Things to Do in Dublin - page 3
Visitors to Blarney Castle most often are actually visitors to the Stone of Eloquence, better known as the Blarney Stone. As its name implies, the legend states that if you kiss the stone, you will never be at a loss for words. People come year after year to kiss this mystical stone, which can only be done by hanging upside down over a sheer drop from the castle's tower. Leaders and entertainers from all over the world have journeyed here to partake in this ritual and capture the power of the stone and travelers from near and far continue to do the same.
Besides the draw of the Stone, the Blarney Castle also boasts handsome gardens and several interesting rock formations. Known collectively as Rock Close, the formations have been given such whimsical names as Wishing Steps and Witch's Cave, adding a certain sense of enchantment to this 600 year old fortress. So by all means, take your turn to kiss the Stone.
One may not truly understand the awesome power of Mother Nature’s beauty until you have visited Connemara. With a countryside that will knock your socks off with the sheer beauty of the peninsula, a plethora of gorgeous flora, and remarkable landscape and coastal view, Connemara is a hiker's dream.
Immerse yourself in the land by taking up on of the area's offered activities, including kayaking, gorge walking or even rock climbing. Getting outdoors is the perfect way to explore this paradise.
While there, make sure to visit Kylemore Abbey and its Victorian Walled Garden, man's answer and contribution to this the area's sheer beauty. Situated waterside and along a hill, the Abbey's garden is the gem, with more than 6 acres of manicured terrain that includes banana trees, vines, and various herbs and flowers, all displayed with a thoughtful and wonderful symmetry.
Despite being one of Ireland’s most important historical sites, it’s Tara’s otherworldly views and fascinating archaeological finds that make it such a popular day trip from Dublin. The Hill of Tara, known as Temair in Gaelic, is located in County Meath and was once the ancient seat of the High Kings of Ireland – a series of grassy landscaped mounds presiding over the surrounding land. Ancient Irish mythology tells that 142 kings reigned from this mount in prehistoric times and Temair was renowned as the ‘sacred place of dwelling for the gods’. Legend dictates that Saint Patrick, patron Saint of Ireland, also visited the Hill, and a statue of him still reigns proud at the top.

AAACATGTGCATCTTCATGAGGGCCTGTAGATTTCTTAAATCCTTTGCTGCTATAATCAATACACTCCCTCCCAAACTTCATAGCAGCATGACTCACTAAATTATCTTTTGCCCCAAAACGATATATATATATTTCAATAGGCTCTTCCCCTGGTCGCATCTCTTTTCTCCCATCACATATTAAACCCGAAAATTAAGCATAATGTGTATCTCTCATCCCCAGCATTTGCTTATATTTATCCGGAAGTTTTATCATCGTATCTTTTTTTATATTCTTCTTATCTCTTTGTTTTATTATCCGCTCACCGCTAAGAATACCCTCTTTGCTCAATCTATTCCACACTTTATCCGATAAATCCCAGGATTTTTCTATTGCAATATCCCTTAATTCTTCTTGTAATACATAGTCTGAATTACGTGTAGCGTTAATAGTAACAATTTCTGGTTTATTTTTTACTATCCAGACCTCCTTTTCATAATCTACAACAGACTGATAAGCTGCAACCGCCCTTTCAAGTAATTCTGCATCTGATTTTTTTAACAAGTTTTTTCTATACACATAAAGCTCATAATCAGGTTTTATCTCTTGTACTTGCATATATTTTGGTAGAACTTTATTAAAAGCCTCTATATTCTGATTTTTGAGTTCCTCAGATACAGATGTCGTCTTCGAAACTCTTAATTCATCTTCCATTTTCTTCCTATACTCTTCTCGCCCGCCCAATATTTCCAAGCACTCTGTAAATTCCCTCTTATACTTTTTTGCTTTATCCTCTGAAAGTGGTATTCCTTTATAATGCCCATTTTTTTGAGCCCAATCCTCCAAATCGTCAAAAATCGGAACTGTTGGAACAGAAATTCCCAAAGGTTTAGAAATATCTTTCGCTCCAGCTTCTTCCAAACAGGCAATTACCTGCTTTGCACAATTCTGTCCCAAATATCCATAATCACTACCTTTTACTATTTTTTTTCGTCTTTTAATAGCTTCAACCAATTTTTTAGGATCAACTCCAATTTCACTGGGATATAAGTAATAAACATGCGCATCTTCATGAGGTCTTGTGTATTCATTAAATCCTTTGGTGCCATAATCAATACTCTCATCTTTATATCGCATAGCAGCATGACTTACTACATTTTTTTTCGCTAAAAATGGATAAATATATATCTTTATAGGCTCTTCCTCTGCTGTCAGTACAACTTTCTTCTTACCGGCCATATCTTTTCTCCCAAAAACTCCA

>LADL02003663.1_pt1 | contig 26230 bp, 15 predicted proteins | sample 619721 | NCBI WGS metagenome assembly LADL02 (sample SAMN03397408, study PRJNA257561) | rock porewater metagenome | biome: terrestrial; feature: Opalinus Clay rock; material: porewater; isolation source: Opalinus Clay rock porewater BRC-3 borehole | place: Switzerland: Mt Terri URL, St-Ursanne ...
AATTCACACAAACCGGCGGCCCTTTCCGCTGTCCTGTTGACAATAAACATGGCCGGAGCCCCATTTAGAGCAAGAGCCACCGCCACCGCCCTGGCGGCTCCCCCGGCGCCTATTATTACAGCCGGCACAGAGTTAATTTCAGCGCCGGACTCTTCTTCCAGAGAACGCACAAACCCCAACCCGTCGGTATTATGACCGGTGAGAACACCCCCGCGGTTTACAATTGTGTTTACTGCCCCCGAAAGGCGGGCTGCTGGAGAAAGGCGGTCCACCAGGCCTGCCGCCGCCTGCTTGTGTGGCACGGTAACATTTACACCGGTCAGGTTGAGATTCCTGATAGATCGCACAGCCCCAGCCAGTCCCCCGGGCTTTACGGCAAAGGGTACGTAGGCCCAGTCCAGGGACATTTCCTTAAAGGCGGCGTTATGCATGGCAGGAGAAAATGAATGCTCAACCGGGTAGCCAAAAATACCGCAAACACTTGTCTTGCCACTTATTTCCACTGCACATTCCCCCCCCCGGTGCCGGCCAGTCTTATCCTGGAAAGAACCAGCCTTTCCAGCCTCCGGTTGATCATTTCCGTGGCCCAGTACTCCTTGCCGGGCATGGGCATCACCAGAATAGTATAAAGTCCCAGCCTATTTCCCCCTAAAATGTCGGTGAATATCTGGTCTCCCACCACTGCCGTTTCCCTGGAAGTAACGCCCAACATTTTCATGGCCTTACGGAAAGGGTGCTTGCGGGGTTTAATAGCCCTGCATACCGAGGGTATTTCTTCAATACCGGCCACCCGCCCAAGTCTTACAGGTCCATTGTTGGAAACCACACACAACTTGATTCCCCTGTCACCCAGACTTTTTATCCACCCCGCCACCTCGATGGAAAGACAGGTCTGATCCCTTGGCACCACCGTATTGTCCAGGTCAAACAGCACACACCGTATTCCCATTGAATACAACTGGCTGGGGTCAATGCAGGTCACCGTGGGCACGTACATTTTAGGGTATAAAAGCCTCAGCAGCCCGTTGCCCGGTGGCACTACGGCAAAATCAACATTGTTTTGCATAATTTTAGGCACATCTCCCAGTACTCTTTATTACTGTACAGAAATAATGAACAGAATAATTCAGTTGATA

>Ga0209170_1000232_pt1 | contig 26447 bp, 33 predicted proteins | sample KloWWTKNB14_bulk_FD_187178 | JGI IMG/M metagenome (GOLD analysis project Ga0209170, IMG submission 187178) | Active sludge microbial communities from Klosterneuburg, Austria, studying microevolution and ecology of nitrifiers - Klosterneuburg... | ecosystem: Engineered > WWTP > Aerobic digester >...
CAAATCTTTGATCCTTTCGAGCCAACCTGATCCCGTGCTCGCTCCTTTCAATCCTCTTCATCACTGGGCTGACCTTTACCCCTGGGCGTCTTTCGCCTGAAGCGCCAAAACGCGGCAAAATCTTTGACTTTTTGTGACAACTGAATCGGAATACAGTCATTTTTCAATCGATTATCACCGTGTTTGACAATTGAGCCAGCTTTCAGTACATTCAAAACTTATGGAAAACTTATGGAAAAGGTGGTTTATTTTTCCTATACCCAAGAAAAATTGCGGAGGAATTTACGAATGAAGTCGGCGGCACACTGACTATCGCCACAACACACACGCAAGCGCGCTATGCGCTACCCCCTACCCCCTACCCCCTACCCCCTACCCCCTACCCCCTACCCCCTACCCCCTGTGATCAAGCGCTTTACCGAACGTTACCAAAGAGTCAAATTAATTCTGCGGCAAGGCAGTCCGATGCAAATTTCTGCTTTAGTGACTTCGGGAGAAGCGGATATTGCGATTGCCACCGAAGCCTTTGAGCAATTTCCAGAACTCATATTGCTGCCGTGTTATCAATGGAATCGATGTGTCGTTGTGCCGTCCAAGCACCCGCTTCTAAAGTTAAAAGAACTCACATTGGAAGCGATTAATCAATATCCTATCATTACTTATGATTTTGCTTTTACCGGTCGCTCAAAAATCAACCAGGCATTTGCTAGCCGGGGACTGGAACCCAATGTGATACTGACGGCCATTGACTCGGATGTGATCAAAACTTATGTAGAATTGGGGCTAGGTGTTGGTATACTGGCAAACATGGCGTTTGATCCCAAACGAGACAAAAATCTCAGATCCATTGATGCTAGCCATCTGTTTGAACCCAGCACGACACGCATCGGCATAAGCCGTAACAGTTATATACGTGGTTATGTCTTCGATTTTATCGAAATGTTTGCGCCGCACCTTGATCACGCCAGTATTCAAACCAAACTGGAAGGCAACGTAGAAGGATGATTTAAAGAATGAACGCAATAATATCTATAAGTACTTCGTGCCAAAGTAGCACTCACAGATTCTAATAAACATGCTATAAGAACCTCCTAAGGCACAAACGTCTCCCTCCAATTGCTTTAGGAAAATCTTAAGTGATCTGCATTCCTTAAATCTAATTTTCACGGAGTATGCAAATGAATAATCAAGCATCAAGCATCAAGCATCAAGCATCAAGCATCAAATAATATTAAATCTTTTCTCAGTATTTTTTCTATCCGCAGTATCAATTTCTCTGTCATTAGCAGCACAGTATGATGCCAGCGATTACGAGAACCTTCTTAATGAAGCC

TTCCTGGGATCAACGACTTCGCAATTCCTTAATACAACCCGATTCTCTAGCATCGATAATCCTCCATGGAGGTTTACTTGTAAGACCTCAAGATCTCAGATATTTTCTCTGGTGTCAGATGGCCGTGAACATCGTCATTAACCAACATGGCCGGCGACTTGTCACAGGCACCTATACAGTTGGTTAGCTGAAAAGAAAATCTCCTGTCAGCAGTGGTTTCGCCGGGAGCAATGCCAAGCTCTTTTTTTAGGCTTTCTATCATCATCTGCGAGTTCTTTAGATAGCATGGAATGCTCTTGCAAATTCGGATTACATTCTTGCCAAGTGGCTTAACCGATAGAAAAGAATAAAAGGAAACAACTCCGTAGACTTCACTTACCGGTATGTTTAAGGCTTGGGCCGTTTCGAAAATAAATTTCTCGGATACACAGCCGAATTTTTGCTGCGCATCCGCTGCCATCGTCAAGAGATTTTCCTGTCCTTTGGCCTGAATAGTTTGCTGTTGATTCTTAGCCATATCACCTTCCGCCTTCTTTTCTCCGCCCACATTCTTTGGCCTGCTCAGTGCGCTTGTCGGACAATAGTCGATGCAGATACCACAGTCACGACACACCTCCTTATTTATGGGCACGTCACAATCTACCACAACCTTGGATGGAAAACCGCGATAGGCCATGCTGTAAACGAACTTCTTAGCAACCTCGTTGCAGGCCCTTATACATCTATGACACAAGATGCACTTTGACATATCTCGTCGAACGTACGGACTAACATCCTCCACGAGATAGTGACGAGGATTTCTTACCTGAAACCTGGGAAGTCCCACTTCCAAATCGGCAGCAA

Entry to the site is free but the rough terrain means you’ll need to scramble over ditches and up slippery grass mounds, so don’t forget your hiking boots!
Malahide Castle is one of Ireland's oldest castles, built on land given to Richard Talbot, a knight who accompanied King Henry II of England to Ireland in 1174. The Talbot family resided in the castle for nearly 800 years, up until 1975 when one of the last heiresses turned it over to the Irish State.
Now visitors may take guided tours of the castle and grounds, tracing the Talbot family's history back through portraits, artifacts, and stories. The most interesting rooms of the castle include the Oak Room, filled with decorative carvings, and the Great Hall, which is lined with paintings of the family. Keep your eyes and ears open as you wander through the rooms - you may just spot one of the castle's five ghosts!
Ireland’s most popular cruise destination, Dublin sees nearly two million cruise and ferry passengers come through its port each year. A UNESCO City of Literature since 2010, it is also a very green city, boasting more green space per square kilometer than any other European capital. With a thousand years of history behind it, Dublin truly has something to offer everyone, from historic churches and theatrers to trendy boutiques and lively pubs.